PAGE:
There are few crises that can tear members of Congress away from their re-election campaigns less than three weeks before Election Day. Ebola is one of them.
Some House Energy and Commerce members will be returning to Washington Thursday in order to grill top officials over the U.S. response to the Ebola crisis at home and abroad. The hearing comes a day after the Centers for Disease Control and Prevention (CDC) announced that a second Texas healthcare worker had contracted the virus, and that she had traveled by plane the day before showing symptoms, the point at which the virus is contagious.
Though officials have promised they can contain the virus in the U.S., treatment at hospitals here has been plagued by missteps and has raised doubts about the government's ability to deliver. Some lawmakers are proposing more stringent safeguards, many of which have already been dismissed by experts.
Rep. Tim Murphy, R-Pennsylvania, chairman of subcommittee holding the hearing, favors a travel ban, suggesting in an interview with CBS News, "Why not isolate those who have Ebola and restrict travel visas and travel from coming into the United States, or for those who are here, to make sure that they have a level of isolation or quarantine until they pass this 21 day infectious potential period?"
Murphy isn't alone in wondering why the U.S. hasn't instituted a ban on West Africans traveling to the U.S. Seven of the 14 Republicans who sit on his panel say it's time for the administration to at least consider such a measure. Among them is Rep. Cory Gardner, R-Colorado, who is also taking time away from the campaign trail for the Thursday hearing, even though he's running a very closely contested race to unseat Colorado's Democratic senator, Mark Udall.
The rising number of cases here and Ebola scares at U.S. airports are also fueling public sentiment for more action. A recent Washington Post/ABC poll found that two-thirds of Americans support travel restrictions on people entering the U.S. from the West African countries that have been hardest hit by the virus.
Still, the administration has insisted for weeks that a travel ban will not make Americans safer from the virus.
"We don't want to isolate parts of the world, or people who aren't sick, because that's going to drive patients with Ebola underground, making it infinitely more difficult to address the outbreak," CDC Director Tom Frieden wrote in an op-ed published on Fox News last week. "Stopping planes from flying from West Africa would severely limit the ability of Americans to return to the United States or of people with dual citizenship to get home, wherever that may be. In addition to not stopping the spread of Ebola, isolating countries will make it harder to respond to Ebola, creating an even greater humanitarian and health care emergency."
Frieden is one of the witnesses who will testify Thursday, along with Anthony Fauci, the director of the National Institute of Allergy and Infectious Diseases, and other officials from the Food and Drug Administration, Health and Human Services, and Department of Homeland Security.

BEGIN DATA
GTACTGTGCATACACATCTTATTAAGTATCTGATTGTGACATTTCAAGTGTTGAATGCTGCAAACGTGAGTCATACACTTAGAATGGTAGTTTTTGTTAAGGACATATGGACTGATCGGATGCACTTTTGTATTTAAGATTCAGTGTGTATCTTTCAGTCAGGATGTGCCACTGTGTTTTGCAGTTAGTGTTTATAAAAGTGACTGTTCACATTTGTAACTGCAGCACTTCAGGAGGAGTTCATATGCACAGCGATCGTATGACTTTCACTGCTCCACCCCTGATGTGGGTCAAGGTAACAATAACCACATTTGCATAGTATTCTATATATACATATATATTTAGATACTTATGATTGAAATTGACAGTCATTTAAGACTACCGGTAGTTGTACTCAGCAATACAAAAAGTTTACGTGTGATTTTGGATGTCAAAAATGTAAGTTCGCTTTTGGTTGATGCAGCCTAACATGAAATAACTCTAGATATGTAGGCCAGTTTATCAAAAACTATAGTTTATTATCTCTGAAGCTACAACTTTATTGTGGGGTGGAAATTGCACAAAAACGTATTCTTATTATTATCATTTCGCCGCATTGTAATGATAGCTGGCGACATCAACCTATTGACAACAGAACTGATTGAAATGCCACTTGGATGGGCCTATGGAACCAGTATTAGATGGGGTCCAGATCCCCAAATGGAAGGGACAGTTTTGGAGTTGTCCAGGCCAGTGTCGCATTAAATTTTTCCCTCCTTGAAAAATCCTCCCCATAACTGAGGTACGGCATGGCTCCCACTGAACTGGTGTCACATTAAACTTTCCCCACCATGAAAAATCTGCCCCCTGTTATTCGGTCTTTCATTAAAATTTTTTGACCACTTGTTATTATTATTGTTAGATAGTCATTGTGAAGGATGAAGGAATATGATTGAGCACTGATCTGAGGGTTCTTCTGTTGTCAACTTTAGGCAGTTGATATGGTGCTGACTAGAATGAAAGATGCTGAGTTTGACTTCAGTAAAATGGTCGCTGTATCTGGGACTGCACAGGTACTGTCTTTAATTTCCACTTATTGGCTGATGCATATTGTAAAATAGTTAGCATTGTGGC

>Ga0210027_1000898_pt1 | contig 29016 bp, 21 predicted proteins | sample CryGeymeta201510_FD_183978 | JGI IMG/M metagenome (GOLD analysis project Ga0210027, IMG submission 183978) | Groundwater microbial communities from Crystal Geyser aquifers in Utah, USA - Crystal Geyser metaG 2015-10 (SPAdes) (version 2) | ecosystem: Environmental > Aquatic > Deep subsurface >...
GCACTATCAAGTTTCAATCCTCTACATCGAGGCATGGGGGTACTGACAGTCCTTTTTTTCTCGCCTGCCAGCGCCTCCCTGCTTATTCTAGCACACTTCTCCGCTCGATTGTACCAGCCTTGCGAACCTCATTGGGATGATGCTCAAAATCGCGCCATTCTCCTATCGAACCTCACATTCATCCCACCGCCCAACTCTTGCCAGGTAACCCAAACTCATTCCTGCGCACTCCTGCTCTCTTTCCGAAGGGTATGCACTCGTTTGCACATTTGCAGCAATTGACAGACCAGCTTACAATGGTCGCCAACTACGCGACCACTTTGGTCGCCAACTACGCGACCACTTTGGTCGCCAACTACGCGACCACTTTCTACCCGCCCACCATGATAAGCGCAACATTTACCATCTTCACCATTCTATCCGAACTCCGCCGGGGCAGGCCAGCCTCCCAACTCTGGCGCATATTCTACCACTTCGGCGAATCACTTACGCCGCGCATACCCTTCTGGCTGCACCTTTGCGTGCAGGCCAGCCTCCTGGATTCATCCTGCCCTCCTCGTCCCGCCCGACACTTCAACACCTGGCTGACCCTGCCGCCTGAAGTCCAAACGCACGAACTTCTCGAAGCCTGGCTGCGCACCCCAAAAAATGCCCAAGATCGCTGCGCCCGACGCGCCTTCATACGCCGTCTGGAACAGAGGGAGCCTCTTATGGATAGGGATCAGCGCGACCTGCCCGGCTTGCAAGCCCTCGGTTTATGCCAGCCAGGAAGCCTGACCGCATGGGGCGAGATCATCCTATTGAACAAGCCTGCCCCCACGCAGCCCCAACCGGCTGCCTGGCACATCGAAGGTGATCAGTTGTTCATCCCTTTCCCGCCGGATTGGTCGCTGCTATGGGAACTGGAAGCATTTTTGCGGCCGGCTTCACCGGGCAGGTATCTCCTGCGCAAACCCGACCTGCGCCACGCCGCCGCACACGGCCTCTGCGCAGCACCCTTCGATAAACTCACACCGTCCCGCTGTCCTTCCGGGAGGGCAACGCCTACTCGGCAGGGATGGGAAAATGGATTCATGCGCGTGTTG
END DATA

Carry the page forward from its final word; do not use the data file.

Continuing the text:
The subcommittee's top Democrat, Rep. Diana DeGette, says she's more interested in stopping the spread of the virus than in pointing fingers. She told CBS News, "I want to make sure that we have the protocols in place and that the first responders and the hospitals know about those protocols and are implementing them."
Frieden will tell lawmakers "we remain confident that our public health and health care systems can prevent an Ebola outbreak here," according to his prepared testimony for the hearing.
And Daniel Varga, the chief clinical officer and senior executive vice president for Texas Health Resources, the hospital network involved in treating the first Ebola case in the U.S., was set to testify but will remain in Dallas to deal with the ongoing treatment of health care workers who contracted Ebola. In his prepared remarks, he apologizes for the hospital's missteps in treating Thomas Eric Duncan, the Liberian man who was the first reported case of Ebola on U.S. soil, and admits, "we made mistakes. We did not correctly diagnose his symptoms as those of Ebola. We are deeply sorry."
DeGette did criticize Republicans for their slowness in scheduling the hearing, saying, "We had a number of other hearings throughout the fall...and yet no Ebola hearing. Now we've got a hearing two and a half weeks before the election with members seeming to kind of want to make this an election issue." She noted that she and other Democrats on the Energy and Commerce Committee first requested a hearing on Sept. 4 and said if the hearing had been held in September, their questions for the CDC could have been answered earlier, and "We could have pressured them to do things like institute testing when people arrive from West Africa; made sure there's training for the healthcare workers on how to respond and treat these patients."
DeGette also said earlier intervention by Congress might even have prevented the Dallas hospital from initially misdiagnosing Duncan.
Murphy says he just wants cooperation."There can't be any politics," he said. "Congress wants to be in full partnership with the administration. Tell us what you need, give us accurate factual material and we will work together to make sure everybody has what they need."